Duties of the Author(s)
Authors of original research manuscripts should present an accurate account of the work performed as well as an objective discussion of its significance. Underlying data should be represented accurately in the manuscript. A manuscript should contain sufficient detail and references. Fraudulent or knowingly inaccurate statements constitute unethical behavior and are unacceptable.
The only fee required for manuscript processing is through Scholastica ($6.50 per manuscript) or Expresso ($3.10 per manuscript). There are no monthly costs or installment fees through those websites. An author may also submit their manuscript for free by emailing the student Editor-in-chief at email@example.com.
Data Access and Retention
Authors may be asked to provide the raw data of their study together with the paper for editorial review and should be prepared to make the data publicly available if practicable. In any event, authors should ensure accessibility of such data to other competent professionals after publication (preferably via an institutional or subject-based data repository or other data center), provided that the confidentiality of the participants can be protected and legal rights concerning proprietary data do not preclude their release.
Originality, Plagiarism, and Acknowledgement of Sources
Authors will submit only entirely original works, and will appropriately cite or quote the work and/or works of others. Publications that have been influential in determining the nature of the reported work should also be cited. Plagiarism takes many forms, from “passing off” another’s paper as the author’s own, to copying or paraphrasing substantial parts of another’s paper (without attribution), to claiming results from research conducted by others. Plagiarism in all its forms constitutes unethical publishing behavior and is unacceptable.
Authors should ensure that they have properly acknowledged the work of others, and should also cite publications that have been influential in determining the nature of the reported work. Information obtained privately (from conversation, correspondence or discussion with third parties) should not be used or reported without appropriate, written permission from the source.
Multiple, Redundant, or Concurrent Submission/Publication
In general, papers describing essentially the same research should not be published in more than one journal. Manuscripts which have been published as copyrighted material elsewhere cannot be submitted. The Journal has the exclusive right to first publication, but we encourage republication with the correct attribution. It is permissible under the condition that a disclosure is set forth stating “Reprinted with Permission by The International Lawyer of the American Bar Association” and must state the title, volume, and page number of the article’s publication in The International Lawyer.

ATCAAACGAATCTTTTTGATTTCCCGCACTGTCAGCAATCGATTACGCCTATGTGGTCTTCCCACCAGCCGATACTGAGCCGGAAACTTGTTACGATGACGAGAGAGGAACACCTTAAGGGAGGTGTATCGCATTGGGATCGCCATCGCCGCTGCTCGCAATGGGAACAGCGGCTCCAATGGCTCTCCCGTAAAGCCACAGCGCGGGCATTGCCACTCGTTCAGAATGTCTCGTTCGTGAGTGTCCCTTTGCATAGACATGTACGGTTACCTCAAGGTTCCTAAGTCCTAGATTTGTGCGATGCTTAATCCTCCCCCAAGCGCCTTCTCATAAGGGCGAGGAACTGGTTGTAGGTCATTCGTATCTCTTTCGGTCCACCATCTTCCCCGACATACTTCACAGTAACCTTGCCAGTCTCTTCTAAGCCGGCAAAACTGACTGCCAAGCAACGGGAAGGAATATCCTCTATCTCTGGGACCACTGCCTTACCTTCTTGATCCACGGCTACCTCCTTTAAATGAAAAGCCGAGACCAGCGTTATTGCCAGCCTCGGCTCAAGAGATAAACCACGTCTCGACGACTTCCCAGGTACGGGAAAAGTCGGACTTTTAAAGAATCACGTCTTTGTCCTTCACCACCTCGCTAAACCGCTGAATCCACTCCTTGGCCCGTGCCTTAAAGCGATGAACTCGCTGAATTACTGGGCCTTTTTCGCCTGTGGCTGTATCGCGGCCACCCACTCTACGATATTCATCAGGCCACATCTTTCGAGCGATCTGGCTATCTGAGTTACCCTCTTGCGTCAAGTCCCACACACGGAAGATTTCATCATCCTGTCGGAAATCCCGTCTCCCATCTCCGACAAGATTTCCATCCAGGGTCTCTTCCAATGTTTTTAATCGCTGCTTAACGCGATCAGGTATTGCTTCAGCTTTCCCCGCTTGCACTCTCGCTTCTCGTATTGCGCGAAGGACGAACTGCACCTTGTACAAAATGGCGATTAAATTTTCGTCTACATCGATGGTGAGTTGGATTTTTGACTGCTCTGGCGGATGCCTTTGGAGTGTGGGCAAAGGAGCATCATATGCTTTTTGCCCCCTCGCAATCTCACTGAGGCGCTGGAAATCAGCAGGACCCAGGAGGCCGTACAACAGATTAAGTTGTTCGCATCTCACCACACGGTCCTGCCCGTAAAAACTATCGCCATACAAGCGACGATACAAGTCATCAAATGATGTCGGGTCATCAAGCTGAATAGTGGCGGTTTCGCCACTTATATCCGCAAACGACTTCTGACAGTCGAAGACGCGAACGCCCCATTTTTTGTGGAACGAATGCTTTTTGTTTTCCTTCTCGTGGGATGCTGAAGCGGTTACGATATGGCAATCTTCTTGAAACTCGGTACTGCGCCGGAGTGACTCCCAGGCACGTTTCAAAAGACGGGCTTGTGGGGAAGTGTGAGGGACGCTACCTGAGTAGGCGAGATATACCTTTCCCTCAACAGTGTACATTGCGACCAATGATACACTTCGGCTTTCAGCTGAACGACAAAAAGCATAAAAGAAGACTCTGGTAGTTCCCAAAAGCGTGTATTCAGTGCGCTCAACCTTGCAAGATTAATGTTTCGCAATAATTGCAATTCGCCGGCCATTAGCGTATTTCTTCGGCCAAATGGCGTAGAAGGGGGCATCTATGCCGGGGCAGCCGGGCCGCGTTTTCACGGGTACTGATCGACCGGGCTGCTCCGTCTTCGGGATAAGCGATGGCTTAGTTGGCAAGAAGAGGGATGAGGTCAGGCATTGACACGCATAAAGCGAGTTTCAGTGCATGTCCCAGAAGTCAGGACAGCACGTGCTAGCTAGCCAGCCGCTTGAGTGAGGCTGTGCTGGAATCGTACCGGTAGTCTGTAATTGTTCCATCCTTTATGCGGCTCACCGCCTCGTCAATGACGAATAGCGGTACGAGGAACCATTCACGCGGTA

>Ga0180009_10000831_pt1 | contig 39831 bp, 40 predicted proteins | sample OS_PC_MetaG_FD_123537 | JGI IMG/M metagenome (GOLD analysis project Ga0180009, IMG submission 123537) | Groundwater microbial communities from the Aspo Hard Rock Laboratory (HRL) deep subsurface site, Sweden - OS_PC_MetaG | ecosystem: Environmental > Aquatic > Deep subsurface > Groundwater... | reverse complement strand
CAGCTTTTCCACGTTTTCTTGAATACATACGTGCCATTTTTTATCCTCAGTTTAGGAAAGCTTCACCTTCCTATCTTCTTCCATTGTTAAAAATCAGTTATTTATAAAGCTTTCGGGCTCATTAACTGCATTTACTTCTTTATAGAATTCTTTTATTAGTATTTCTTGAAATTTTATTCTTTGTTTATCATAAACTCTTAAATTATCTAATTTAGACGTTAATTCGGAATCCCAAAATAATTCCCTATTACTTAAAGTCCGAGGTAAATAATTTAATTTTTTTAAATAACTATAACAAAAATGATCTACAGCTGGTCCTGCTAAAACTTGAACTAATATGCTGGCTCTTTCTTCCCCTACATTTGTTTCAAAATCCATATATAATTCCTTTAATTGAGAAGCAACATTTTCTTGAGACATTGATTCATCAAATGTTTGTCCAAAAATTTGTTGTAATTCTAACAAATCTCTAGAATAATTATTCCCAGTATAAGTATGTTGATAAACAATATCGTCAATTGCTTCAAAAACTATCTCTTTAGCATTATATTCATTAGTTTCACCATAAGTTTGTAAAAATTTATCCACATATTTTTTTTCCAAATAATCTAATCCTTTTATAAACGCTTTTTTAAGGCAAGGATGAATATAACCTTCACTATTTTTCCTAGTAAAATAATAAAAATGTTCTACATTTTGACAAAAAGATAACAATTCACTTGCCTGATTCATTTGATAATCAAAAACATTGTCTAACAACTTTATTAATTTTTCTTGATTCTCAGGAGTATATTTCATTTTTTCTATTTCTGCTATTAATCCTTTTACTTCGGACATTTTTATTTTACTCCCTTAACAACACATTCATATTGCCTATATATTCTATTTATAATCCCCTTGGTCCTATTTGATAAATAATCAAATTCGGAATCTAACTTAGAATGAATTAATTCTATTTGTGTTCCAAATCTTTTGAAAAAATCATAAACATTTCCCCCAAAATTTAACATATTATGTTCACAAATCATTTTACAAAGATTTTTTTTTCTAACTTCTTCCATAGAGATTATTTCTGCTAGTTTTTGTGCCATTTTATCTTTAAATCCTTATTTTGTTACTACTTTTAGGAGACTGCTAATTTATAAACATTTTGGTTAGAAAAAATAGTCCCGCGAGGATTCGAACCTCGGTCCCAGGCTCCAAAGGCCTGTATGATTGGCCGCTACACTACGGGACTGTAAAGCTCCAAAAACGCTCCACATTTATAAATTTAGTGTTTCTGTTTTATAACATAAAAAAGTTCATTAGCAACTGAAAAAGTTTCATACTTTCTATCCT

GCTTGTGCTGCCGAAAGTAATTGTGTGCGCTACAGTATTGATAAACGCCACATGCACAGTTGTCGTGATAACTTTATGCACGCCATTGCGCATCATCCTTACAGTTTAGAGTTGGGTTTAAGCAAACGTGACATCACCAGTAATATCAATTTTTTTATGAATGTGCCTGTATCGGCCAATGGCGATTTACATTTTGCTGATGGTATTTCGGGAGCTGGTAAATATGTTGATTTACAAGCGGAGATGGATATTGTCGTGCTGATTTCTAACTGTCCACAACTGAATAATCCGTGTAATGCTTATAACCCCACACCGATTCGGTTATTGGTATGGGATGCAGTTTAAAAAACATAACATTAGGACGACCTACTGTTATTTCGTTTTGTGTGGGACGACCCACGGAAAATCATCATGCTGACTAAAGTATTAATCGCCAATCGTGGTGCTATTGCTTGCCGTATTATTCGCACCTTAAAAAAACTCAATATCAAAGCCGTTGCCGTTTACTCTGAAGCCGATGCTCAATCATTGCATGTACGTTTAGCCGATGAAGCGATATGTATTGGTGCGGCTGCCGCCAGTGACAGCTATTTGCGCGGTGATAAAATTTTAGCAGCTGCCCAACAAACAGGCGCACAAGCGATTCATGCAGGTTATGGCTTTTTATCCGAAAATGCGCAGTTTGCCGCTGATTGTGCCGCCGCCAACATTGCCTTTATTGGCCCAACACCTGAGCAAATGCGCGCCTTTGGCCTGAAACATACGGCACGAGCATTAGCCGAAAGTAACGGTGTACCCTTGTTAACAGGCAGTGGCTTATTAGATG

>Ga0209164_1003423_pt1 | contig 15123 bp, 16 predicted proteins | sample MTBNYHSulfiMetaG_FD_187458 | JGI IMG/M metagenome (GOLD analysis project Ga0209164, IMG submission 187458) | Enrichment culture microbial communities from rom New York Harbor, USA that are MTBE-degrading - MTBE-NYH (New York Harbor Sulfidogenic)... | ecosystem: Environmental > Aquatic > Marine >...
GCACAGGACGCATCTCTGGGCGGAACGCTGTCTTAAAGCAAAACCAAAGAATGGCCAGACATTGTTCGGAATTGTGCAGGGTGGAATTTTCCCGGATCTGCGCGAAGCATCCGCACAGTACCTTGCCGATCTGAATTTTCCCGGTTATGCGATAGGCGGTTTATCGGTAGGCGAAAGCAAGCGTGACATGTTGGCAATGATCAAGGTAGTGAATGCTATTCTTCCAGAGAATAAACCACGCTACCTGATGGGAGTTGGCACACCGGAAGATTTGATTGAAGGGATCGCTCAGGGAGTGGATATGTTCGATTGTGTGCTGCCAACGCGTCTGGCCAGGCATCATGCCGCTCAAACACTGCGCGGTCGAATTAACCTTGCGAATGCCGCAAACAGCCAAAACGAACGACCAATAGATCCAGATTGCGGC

Authorship of the Paper
Authorship should be limited to those who have made a significant contribution to the conception, design, execution, or interpretation of the manuscript. All those who have made significant contributions should be listed as co-authors. The corresponding author ensures that all contributing co-authors and no uninvolved persons are included in the author list. The corresponding author will also verify that all coauthors have approved the final version of the manuscript and have agreed to its submission for publication.
Disclosure and Conflicts of Interest
All authors should include a statement disclosing whether any financial or other substantive conflicts of interest exist that may be construed to influence the results or interpretation of their manuscript. Examples of potential conflicts of interest that should be disclosed include financial ones such as honoraria, educational grants or other funding, participation in speakers’ bureaus, membership, employment, consultancies, stock ownership, or other equity interest, and paid expert testimony or patent-licensing arrangements, as well as non-financial ones such as personal or professional relationships or affiliations. All sources of financial support for the project should be disclosed.
Fundamental Errors in Published Works
When an author discovers a significant error or inaccuracy in his/her own published work, it is the author’s obligation to promptly notify the Journal editor or publisher and to cooperate with the editor to retract or correct the paper in the form of an erratum. If the editors or publisher learn that a published work contains a significant error or inaccuracy, we will notify the author and then it is the author’s obligation to promptly correct or retract the paper or provide evidence to the Journal editors of the correctness of the paper.